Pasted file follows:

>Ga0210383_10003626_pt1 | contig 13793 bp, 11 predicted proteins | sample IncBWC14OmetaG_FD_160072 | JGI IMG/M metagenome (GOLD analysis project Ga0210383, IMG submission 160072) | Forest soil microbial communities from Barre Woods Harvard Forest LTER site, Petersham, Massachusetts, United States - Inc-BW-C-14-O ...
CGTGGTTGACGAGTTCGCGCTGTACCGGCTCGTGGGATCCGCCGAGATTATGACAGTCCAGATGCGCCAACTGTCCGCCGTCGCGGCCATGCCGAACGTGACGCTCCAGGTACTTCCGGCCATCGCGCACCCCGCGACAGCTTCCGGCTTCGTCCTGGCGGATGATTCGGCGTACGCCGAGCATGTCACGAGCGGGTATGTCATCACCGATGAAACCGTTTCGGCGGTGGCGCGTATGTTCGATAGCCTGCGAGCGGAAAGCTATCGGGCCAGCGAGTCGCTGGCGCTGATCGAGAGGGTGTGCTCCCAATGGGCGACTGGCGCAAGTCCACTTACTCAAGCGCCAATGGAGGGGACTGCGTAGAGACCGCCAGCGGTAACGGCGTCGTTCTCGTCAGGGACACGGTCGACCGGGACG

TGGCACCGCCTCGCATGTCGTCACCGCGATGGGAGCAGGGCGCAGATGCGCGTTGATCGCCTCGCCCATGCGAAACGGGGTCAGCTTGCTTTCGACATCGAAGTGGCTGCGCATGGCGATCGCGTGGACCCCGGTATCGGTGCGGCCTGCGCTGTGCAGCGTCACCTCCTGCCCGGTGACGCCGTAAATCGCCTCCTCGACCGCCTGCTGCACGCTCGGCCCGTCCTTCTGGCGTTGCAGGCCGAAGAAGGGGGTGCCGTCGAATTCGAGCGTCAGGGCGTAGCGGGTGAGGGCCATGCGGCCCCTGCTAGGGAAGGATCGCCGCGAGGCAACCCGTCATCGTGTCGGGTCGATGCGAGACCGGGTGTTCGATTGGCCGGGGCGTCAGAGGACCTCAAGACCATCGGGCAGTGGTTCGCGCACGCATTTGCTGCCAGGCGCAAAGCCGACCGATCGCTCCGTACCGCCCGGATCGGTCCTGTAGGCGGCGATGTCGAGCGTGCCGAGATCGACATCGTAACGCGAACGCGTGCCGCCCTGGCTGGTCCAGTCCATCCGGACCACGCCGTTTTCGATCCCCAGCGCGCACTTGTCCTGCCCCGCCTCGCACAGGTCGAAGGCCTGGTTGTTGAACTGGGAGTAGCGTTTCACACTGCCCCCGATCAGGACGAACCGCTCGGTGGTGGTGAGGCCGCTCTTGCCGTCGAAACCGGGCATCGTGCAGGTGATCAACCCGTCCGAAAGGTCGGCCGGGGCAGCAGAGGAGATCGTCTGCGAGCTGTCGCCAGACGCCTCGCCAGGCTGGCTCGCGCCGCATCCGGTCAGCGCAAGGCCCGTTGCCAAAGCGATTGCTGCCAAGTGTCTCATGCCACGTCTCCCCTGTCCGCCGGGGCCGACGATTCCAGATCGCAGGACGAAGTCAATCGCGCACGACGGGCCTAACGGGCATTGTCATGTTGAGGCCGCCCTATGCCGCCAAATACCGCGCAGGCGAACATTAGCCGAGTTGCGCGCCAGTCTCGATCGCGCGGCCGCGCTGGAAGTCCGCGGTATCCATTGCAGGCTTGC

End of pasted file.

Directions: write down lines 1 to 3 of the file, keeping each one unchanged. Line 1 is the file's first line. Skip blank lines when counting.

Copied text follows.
>Ga0210383_10003626_pt1 | contig 13793 bp, 11 predicted proteins | sample IncBWC14OmetaG_FD_160072 | JGI IMG/M metagenome (GOLD analysis project Ga0210383, IMG submission 160072) | Forest soil microbial communities from Barre Woods Harvard Forest LTER site, Petersham, Massachusetts, United States - Inc-BW-C-14-O ...
CGTGGTTGACGAGTTCGCGCTGTACCGGCTCGTGGGATCCGCCGAGATTATGACAGTCCAGATGCGCCAACTGTCCGCCGTCGCGGCCATGCCGAACGTGACGCTCCAGGTACTTCCGGCCATCGCGCACCCCGCGACAGCTTCCGGCTTCGTCCTGGCGGATGATTCGGCGTACGCCGAGCATGTCACGAGCGGGTATGTCATCACCGATGAAACCGTTTCGGCGGTGGCGCGTATGTTCGATAGCCTGCGAGCGGAAAGCTATCGGGCCAGCGAGTCGCTGGCGCTGATCGAGAGGGTGTGCTCCCAATGGGCGACTGGCGCAAGTCCACTTACTCAAGCGCCAATGGAGGGGACTGCGTAGAGACCGCCAGCGGTAACGGCGTCGTTCTCGTCAGGGACACGGTCGACCGGGACG

TGGCACCGCCTCGCATGTCGTCACCGCGATGGGAGCAGGGCGCAGATGCGCGTTGATCGCCTCGCCCATGCGAAACGGGGTCAGCTTGCTTTCGACATCGAAGTGGCTGCGCATGGCGATCGCGTGGACCCCGGTATCGGTGCGGCCTGCGCTGTGCAGCGTCACCTCCTGCCCGGTGACGCCGTAAATCGCCTCCTCGACCGCCTGCTGCACGCTCGGCCCGTCCTTCTGGCGTTGCAGGCCGAAGAAGGGGGTGCCGTCGAATTCGAGCGTCAGGGCGTAGCGGGTGAGGGCCATGCGGCCCCTGCTAGGGAAGGATCGCCGCGAGGCAACCCGTCATCGTGTCGGGTCGATGCGAGACCGGGTGTTCGATTGGCCGGGGCGTCAGAGGACCTCAAGACCATCGGGCAGTGGTTCGCGCACGCATTTGCTGCCAGGCGCAAAGCCGACCGATCGCTCCGTACCGCCCGGATCGGTCCTGTAGGCGGCGATGTCGAGCGTGCCGAGATCGACATCGTAACGCGAACGCGTGCCGCCCTGGCTGGTCCAGTCCATCCGGACCACGCCGTTTTCGATCCCCAGCGCGCACTTGTCCTGCCCCGCCTCGCACAGGTCGAAGGCCTGGTTGTTGAACTGGGAGTAGCGTTTCACACTGCCCCCGATCAGGACGAACCGCTCGGTGGTGGTGAGGCCGCTCTTGCCGTCGAAACCGGGCATCGTGCAGGTGATCAACCCGTCCGAAAGGTCGGCCGGGGCAGCAGAGGAGATCGTCTGCGAGCTGTCGCCAGACGCCTCGCCAGGCTGGCTCGCGCCGCATCCGGTCAGCGCAAGGCCCGTTGCCAAAGCGATTGCTGCCAAGTGTCTCATGCCACGTCTCCCCTGTCCGCCGGGGCCGACGATTCCAGATCGCAGGACGAAGTCAATCGCGCACGACGGGCCTAACGGGCATTGTCATGTTGAGGCCGCCCTATGCCGCCAAATACCGCGCAGGCGAACATTAGCCGAGTTGCGCGCCAGTCTCGATCGCGCGGCCGCGCTGGAAGTCCGCGGTATCCATTGCAGGCTTGC